Bill Tomczak of Grumpy Engineering gave a talk on Database basics for CMS at the CMS Expo. Those of us who admin multiple CMS sites know eventually you have to dig into a table or two to keep sites running happily. Bill provided an interesting history of relational databases (see Edgar_Codd), provided some basic database concepts and introduced a couple good database manager tools for the non-geniuses among us.

Database Basics

Bill began with the basics of database functions, using the acronym CRUD, which stands for create, retrieve, update and delete. It all boils down to these four actions he said. With this foundation he broke down the basic database components – tables, rows and columns.

Relational databases, the foundation of modern Content Management Systems, solved a number of problems of database management. Bill listed the primary advantages of relational databases:

  • Referential integrity
  • Maintain relationships
  • Prevent or planned records
  • Ensure required information

Modern Relational Databases

Bill went on to talk about modern relational databases used in today's Web Content Management Systems. He broke them down this way: 

  • Data layer (where content is stored)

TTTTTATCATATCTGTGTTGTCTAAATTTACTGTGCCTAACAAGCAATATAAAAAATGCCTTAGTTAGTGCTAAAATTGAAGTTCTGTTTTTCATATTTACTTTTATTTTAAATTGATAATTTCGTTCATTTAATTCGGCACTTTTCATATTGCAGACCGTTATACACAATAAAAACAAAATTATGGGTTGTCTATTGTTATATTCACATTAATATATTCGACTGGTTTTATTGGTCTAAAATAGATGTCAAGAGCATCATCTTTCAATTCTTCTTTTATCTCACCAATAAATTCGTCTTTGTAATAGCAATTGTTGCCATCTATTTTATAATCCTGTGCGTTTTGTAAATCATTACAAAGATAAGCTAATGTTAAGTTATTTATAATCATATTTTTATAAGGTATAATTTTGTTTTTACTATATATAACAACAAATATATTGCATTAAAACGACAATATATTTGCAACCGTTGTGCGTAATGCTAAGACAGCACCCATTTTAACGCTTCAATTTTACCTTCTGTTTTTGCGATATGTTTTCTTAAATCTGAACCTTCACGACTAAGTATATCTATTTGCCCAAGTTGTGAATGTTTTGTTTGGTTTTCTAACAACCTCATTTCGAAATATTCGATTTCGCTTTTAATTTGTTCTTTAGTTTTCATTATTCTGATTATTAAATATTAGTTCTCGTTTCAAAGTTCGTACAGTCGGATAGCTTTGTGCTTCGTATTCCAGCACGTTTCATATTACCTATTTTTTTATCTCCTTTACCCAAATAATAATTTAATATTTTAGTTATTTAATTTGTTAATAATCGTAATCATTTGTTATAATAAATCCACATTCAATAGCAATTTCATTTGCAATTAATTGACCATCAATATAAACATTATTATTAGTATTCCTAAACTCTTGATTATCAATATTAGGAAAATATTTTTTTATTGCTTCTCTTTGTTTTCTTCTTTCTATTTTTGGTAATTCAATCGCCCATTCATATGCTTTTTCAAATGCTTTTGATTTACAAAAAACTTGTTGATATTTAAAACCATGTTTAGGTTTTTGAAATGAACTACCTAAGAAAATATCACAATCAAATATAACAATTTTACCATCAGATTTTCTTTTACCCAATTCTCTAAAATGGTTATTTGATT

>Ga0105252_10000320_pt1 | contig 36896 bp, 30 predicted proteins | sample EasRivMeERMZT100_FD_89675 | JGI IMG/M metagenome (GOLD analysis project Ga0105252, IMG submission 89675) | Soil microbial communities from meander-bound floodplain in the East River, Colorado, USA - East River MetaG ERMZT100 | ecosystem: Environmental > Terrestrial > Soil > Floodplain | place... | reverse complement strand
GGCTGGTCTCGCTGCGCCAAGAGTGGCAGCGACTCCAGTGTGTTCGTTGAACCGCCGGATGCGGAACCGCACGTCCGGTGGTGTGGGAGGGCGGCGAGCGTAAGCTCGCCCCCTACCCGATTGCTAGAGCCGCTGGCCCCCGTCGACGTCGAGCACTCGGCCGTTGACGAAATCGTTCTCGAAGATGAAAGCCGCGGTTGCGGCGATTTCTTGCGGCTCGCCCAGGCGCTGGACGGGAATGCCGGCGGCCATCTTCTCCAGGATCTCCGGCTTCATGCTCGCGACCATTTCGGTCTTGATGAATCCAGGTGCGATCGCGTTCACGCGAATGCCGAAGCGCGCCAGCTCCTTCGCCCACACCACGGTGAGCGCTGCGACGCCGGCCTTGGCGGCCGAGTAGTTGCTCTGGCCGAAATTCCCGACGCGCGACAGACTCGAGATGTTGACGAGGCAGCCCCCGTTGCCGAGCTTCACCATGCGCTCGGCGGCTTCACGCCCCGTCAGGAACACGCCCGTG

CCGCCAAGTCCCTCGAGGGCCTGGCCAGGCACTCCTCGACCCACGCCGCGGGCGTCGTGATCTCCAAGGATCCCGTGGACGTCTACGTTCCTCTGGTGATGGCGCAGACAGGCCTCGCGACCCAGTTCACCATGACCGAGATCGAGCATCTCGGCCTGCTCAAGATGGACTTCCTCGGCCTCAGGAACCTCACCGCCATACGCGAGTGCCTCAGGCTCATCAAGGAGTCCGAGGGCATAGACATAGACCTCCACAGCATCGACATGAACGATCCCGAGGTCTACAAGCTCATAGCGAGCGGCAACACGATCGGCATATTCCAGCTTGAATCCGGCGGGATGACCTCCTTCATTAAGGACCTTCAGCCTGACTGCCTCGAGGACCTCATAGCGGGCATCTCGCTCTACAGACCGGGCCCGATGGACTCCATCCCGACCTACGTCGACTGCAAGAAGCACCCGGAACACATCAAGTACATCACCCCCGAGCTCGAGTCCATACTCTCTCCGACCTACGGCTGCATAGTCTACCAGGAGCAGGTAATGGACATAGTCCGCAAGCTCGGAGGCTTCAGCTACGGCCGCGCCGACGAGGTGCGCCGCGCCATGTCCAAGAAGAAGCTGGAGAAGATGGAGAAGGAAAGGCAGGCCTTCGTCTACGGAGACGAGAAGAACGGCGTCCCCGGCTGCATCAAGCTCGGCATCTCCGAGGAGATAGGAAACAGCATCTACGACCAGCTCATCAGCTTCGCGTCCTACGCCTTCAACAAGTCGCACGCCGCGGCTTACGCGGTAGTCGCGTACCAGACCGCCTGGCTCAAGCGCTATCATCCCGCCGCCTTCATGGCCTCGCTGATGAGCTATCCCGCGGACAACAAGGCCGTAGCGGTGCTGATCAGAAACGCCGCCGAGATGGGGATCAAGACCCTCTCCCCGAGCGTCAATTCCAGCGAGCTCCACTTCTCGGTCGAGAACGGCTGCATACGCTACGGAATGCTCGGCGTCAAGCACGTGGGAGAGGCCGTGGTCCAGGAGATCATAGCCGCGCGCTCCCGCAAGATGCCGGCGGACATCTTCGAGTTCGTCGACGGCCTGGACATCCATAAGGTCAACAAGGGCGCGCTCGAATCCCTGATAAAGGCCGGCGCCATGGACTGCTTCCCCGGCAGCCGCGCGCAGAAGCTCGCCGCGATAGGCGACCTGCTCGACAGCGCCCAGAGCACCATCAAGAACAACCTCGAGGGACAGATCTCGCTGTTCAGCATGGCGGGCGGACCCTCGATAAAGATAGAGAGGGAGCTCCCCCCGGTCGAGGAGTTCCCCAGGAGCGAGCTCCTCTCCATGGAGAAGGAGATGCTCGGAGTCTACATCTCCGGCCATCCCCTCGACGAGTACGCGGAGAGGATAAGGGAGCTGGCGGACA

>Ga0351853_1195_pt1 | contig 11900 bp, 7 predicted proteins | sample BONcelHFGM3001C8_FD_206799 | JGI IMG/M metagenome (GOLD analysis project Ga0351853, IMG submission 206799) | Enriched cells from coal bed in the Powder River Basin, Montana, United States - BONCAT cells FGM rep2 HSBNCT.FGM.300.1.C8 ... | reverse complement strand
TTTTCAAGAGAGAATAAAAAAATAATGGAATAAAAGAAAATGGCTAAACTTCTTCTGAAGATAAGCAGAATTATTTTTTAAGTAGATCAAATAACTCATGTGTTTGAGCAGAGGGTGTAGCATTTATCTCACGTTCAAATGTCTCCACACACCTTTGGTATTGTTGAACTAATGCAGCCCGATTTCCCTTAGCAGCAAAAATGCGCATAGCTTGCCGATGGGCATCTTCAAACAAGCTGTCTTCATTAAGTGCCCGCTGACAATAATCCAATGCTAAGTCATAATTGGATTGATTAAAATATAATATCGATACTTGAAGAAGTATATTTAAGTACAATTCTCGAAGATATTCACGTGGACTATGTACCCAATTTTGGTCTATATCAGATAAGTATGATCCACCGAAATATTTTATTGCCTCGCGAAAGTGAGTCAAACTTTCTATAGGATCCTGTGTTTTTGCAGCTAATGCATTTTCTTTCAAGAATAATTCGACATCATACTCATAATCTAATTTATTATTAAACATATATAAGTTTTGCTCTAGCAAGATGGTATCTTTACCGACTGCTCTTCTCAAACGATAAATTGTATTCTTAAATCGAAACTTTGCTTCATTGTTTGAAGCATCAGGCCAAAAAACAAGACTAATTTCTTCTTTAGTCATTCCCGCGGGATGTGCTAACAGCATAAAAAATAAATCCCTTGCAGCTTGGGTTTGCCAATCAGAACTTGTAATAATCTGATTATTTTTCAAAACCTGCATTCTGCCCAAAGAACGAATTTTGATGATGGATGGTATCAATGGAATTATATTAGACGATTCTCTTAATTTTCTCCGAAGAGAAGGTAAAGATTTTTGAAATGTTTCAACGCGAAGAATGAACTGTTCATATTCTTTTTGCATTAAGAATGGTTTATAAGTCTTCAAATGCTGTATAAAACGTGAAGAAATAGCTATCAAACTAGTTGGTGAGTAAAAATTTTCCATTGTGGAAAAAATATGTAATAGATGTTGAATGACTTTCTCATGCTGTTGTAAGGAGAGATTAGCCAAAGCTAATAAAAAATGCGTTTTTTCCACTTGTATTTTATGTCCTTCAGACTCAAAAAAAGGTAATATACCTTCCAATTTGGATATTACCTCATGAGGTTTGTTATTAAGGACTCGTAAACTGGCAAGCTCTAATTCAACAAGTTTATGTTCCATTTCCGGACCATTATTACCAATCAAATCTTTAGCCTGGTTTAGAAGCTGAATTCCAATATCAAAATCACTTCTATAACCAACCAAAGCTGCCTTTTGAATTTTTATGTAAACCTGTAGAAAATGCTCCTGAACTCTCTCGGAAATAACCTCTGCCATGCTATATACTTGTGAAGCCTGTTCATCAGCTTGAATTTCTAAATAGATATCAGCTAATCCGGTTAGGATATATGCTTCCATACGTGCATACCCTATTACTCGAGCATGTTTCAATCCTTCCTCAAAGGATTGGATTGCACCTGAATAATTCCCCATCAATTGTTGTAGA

• Application layer (the content management system)
  • Presentation layer (the CMS template usually CSS)

Thinking about databases this way helps understand how information is accessed and received via a CMS. What this all means from a practical CMS users view is that databases on the server create, modify and deliver information to clients (web browsers.)Bill mentioned AJAX as a popular example of the client/server relationship. Javascript enabled with an XMLHttpRequest (XHR) can request and deliver information from servers without ever having to leave a web page.

Common Problems with Databases

Common database problems include:

  • Data Corruption
  • Relational Corruption
  • Structural Corruption

Bill said the first is typically a user error and easily corrected. The second is an application issue and usually not too hard to fix. The third however typically requires using backups to restore corrupted tables.The issue of database backups was one Bill emphasized and reiterated. He suggested two tools which allow for not only database backups but maintenance in general: